Volunteers repair century-old homes during annual Rehabarama


In the 25 years that Altagrazia Barragan lived in her 1920s home on Monterey Street, she only painted it once. But on Saturday, the chipped yellow house was transformed with blue paint.

The free service provided by volunteers from UTSA, San Antonio College, and local entrepreneurs was part of the annual San Antonio Rehabarama. The day-long service event hosted by the city’s Office of Historic Preservation brings together local contractors and other volunteers to perform repairs and maintenance on older homes for people who might otherwise not have the means of paying for the work.

For Barragan, who lives on Social Security and recently suffered heat stroke while working in her garden, the help is much appreciated and something she was looking forward to.

“I wish my heart could tell you how I feel,” said Barragan, 77. “It’s just wonderful that they are doing this for people like me, a single person. I’m just grateful to everyone who helps me.

Barragan’s house was one of seven houses on Monterey Street where work was done on Saturday. Painting was a big part of the effort on many homes, but replacing windows, window sills, and rotten porch wood was also on the to-do list. Most of the houses were built in the 1920s.

The first Rehabarama took place in 2017, according to Shanon Miller, director of the Office of Historic Preservation. Work completed on Saturday was scheduled for last year but has been delayed so far largely due to the pandemic.

In previous events, contractors, students and other volunteers had worked on around 20 homes, but Miller said the pandemic and the availability of contractors limited the number of people who could be reached this time around. She added that the city will organize another Rehabarama this spring in the region.

The annual event is meant to be of benefit to students, many of whom study architecture, and homeowners. Miller said Rehabarama has also helped the neighborhoods as the improvements have encouraged neighbors to start making changes to their homes as well.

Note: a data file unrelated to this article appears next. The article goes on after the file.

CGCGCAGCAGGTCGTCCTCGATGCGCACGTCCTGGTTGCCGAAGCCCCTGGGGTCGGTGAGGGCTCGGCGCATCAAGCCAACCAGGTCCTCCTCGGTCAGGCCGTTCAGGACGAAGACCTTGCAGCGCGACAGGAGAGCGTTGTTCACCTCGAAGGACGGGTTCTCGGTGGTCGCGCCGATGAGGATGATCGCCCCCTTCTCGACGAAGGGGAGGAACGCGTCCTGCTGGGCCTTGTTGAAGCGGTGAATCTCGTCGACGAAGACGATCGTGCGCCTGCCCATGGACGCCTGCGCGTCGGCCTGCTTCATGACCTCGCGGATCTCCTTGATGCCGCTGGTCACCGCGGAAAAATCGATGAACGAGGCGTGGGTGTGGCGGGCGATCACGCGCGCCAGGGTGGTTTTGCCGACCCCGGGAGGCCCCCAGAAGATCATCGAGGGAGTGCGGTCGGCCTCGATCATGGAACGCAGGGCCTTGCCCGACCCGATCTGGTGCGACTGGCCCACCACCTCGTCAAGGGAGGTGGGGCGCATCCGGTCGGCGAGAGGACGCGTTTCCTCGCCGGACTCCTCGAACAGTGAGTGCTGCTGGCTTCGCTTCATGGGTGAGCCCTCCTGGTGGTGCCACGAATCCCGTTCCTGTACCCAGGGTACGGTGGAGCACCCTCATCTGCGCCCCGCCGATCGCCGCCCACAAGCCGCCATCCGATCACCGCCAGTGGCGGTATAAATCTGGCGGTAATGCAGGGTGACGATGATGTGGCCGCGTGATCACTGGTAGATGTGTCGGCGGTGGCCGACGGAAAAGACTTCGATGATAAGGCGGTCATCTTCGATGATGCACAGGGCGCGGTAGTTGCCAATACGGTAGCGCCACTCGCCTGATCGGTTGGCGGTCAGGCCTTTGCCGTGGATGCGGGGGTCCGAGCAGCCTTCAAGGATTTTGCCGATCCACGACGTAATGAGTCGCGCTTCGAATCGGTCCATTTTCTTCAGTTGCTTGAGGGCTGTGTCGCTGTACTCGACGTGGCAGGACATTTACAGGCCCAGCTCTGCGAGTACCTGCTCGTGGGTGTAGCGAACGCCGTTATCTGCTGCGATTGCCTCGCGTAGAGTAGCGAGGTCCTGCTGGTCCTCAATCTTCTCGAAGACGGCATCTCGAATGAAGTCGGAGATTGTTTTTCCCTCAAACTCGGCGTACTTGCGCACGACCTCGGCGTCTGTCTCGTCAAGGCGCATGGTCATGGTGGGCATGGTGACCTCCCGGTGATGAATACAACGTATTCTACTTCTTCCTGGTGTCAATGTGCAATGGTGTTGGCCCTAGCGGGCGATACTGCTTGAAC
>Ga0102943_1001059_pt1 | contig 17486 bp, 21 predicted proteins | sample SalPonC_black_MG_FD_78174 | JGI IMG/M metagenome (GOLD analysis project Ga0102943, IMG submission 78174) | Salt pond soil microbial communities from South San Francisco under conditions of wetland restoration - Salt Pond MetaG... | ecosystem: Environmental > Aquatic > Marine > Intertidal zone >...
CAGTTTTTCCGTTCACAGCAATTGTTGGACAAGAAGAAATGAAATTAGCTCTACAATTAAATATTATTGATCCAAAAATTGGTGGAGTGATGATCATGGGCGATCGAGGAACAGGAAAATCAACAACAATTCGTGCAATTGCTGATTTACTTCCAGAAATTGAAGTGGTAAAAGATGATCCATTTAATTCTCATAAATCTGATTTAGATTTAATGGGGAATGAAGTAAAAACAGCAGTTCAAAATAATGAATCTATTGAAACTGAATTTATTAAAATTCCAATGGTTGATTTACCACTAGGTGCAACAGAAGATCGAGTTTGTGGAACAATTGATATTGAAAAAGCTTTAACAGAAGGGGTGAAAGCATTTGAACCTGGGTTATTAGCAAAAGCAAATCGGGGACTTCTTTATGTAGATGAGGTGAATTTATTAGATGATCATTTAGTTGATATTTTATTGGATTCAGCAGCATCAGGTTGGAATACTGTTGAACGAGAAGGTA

“I think it’s really contagious when people start to reinvest and improve their neighborhoods, so that’s another thing we love to see,” Miller said.

The work done on each house is worth around $ 10,000, Miller said. More than $ 450,000 worth of work on more than 50 homes in Denver Heights, Highland Park and Roosevelt Park was completed during past Rehabaramas, according to the city.

Being able to be a part of Saturday’s event was a treat for District 5 council member Teri Castillo. Before being elected, Castillo spent some of her time at the Historic Westside Residents Association finding people who wanted to. have work done in their house in Rehabarama.

Castillo said the city should continue to support and build on Rehabarama, in part by investing in similar programs that already exist but which they believe are severely underfunded.

This weekend’s event was different from other volunteer opportunities that UTSA architecture student Javier Medina, 19, has done through groups like Habitat For Humanity.

“I like it a lot more because I can interact with the person who lives here, and the building has a lot more history,” Medina said. “I love that I can take him back to his glory days.”

Medina was one of some 50 student volunteers at Saturday’s event.

Each house had a separate outsourcing company that had volunteered to take charge of its facelift: A + I Contracting, AREA Real Estate, CVF Homes, Dean Howell Inc., Long House Builders, Sundt Construction, and Wendell Brown.

This was the third time AREA Real Estate has been a volunteer entrepreneur at Rehabarama, according to Luis Miguel Martinez, the company’s director of urban development. It is also doing a lot of historic renovations in the city center outside of Rehabarama, he said.

Being able to help improve old homes, which Martinez described as “gems,” is a wonderful experience, he said.

“Seeing these houses paint themselves and a little love is really good,” Martinez said. “It feels good to see neighborhoods – which are either booming or historic neighborhoods – transform. “

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